Never one to take a hint (or let the burgeoning rival ABA get a piece of the Second City), the NBA expanded into Chicago a second time, five years later. Drawing on the exotic legacy of Gears, Stags, Packers and Zephyrs, new owner Dick Klein tipped his horns to the city’s, uh, meatpacking prowess (Toreadors and Matadors were also on the list) to create the Bulls.

The Bulls stumbled into success immediately, adding Jerry Sloan (The Original Bull) as their first player and managing the impossible task of reaching the Playoffs their first season. In a few years, the nucleus of a title contender was formed, but it was unceremoniously dismissed almost as quickly.

Sloan and Norm Van Lier, the backcourt cornerbacks of the black-and-blue 1970s Bulls, were human floor burns. For his trouble, Sloan earned a retired number and a head coaching shot, only to be pink-slipped after 215 games (freeing him to become a Hall of Famer piloting the Utah Jazz). Stormin’ Norman got a team-sanctioned addiction to painkillers yet, as the Frack to Sloan’s Frick, no jersey in the rafters. Bob Love and Chet Walker were the smoothest-scoring forward pairing of the ’70s, but Love was scrapped to the New Jersey Nets for a second-rounder. Walker made a gallant run through the ’75 Playoffs while harboring a bloody kidney, but the team wouldn’t pay his $470 hospital bill, then answered a 1975-76 holdout by invoking the reserve clause, essentially forcing the future Hall of Famer to retire at 35.

In 1984, this was this sort of legacy that Jordan inherited, a team that practiced at the gym of a downtown orphanage and ranked third-to-last in League attendance, a team that had been to the Playoffs once in the previous seven seasons and finished with a winning record in just two of the previous nine. The Bulls weren’t only riddled with losing and mismanagement, but listlessness, drug use and in-game concession stand snacking.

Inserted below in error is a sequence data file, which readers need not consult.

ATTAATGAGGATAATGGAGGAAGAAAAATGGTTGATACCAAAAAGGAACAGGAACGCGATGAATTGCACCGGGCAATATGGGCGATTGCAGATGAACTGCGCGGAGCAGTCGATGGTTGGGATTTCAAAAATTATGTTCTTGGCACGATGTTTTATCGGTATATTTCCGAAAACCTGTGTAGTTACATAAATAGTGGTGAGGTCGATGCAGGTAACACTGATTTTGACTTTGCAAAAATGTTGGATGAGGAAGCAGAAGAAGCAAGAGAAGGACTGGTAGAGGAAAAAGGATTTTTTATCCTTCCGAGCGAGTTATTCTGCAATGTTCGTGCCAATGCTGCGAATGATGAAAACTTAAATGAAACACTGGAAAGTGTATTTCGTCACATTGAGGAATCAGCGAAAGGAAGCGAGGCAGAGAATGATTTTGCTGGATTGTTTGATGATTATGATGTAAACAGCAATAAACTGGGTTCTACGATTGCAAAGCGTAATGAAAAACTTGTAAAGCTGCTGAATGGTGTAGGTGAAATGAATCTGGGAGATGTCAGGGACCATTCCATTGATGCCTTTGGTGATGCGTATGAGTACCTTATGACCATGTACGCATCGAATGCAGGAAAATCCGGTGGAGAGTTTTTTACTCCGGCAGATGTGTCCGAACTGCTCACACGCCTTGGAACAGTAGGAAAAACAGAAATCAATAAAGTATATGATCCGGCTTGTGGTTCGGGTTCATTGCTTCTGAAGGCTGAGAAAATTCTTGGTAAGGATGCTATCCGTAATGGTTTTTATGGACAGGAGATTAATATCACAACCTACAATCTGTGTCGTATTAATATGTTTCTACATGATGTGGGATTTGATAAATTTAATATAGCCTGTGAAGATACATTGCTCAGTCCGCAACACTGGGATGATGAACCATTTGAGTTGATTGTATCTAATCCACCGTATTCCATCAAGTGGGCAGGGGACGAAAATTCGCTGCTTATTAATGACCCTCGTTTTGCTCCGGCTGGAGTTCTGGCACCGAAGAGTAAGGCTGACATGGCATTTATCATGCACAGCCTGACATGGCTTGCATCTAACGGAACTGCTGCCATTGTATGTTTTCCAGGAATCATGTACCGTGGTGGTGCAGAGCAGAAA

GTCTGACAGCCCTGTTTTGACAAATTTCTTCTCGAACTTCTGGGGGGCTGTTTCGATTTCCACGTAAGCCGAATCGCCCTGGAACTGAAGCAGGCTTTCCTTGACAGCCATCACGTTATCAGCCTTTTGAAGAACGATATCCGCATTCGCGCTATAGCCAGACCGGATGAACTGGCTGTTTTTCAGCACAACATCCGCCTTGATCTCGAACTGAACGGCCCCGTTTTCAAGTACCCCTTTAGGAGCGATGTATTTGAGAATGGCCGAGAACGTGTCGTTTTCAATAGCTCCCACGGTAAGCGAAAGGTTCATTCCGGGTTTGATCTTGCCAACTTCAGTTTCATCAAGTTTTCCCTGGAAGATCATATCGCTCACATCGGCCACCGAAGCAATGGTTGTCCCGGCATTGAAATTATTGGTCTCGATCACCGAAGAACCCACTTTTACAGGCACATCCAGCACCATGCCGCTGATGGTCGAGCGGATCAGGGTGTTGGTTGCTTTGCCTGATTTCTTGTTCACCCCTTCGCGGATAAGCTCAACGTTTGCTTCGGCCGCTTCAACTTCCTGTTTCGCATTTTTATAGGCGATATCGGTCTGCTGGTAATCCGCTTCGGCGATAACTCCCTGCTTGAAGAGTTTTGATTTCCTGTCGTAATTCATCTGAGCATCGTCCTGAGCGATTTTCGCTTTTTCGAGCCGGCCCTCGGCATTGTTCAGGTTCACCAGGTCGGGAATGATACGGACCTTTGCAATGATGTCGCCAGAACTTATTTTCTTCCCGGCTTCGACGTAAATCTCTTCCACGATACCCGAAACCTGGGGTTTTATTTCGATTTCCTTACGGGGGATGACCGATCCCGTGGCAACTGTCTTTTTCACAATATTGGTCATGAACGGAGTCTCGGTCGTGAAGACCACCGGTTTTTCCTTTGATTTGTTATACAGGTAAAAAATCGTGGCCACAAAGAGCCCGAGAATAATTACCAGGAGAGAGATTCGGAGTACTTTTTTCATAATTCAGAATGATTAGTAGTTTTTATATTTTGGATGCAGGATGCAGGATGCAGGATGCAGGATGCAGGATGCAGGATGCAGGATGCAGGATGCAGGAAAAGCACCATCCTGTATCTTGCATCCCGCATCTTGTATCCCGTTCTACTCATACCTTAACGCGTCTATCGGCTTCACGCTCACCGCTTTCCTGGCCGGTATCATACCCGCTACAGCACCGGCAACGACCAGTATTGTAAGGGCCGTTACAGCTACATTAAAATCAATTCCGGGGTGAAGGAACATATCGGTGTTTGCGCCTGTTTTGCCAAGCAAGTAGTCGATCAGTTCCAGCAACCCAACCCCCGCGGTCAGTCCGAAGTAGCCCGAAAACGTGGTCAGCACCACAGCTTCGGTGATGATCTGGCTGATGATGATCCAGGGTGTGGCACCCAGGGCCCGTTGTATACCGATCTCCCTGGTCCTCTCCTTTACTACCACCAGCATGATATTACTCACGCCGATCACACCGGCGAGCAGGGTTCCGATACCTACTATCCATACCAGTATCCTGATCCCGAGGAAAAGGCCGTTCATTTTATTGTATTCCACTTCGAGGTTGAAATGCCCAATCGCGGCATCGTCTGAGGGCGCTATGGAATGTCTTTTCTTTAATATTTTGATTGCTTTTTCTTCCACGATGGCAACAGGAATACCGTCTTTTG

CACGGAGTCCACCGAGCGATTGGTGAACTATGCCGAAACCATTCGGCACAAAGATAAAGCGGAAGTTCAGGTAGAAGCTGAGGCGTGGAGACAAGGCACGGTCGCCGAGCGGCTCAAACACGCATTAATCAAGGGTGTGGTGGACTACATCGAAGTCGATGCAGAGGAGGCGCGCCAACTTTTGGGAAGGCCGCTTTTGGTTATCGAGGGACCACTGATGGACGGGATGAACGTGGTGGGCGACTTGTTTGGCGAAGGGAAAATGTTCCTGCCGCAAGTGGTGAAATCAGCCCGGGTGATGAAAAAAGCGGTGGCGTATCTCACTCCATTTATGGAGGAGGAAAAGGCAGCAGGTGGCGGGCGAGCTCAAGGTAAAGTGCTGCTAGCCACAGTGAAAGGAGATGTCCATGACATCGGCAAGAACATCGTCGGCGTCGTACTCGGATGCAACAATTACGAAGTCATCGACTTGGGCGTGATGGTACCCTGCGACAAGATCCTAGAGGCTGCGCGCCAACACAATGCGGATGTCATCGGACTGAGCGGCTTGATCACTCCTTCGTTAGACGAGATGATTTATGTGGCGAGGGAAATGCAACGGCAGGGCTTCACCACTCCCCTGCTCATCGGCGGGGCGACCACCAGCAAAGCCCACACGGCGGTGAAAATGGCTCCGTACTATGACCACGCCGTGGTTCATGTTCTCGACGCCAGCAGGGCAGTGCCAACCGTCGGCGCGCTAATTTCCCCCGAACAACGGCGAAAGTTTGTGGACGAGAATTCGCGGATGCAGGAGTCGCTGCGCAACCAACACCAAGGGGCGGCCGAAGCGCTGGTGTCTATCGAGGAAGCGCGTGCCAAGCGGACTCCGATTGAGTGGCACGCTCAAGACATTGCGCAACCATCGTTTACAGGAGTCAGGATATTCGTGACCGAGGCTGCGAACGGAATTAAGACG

Four miles east was where the action was, as the NFL Bears appeared to be set for dominance. Their centerpiece, Walter Payton, was the greatest all-around running back most of us will ever see. It took Sweetness 10 years of middling football before getting his ring, as a member of one of the all-time greatest football teams, the 1985 Shufflin’ Crew, and as an encore da Bears threw away several chances at a dynasty, never even returning to the Super Bowl.

Thankfully for the aching sports fans of Chicago, MJ would completely change the city’s image and sporting culture. We didn’t know it then, but Jordan would give to us his own invincibility: Greatness without reservation.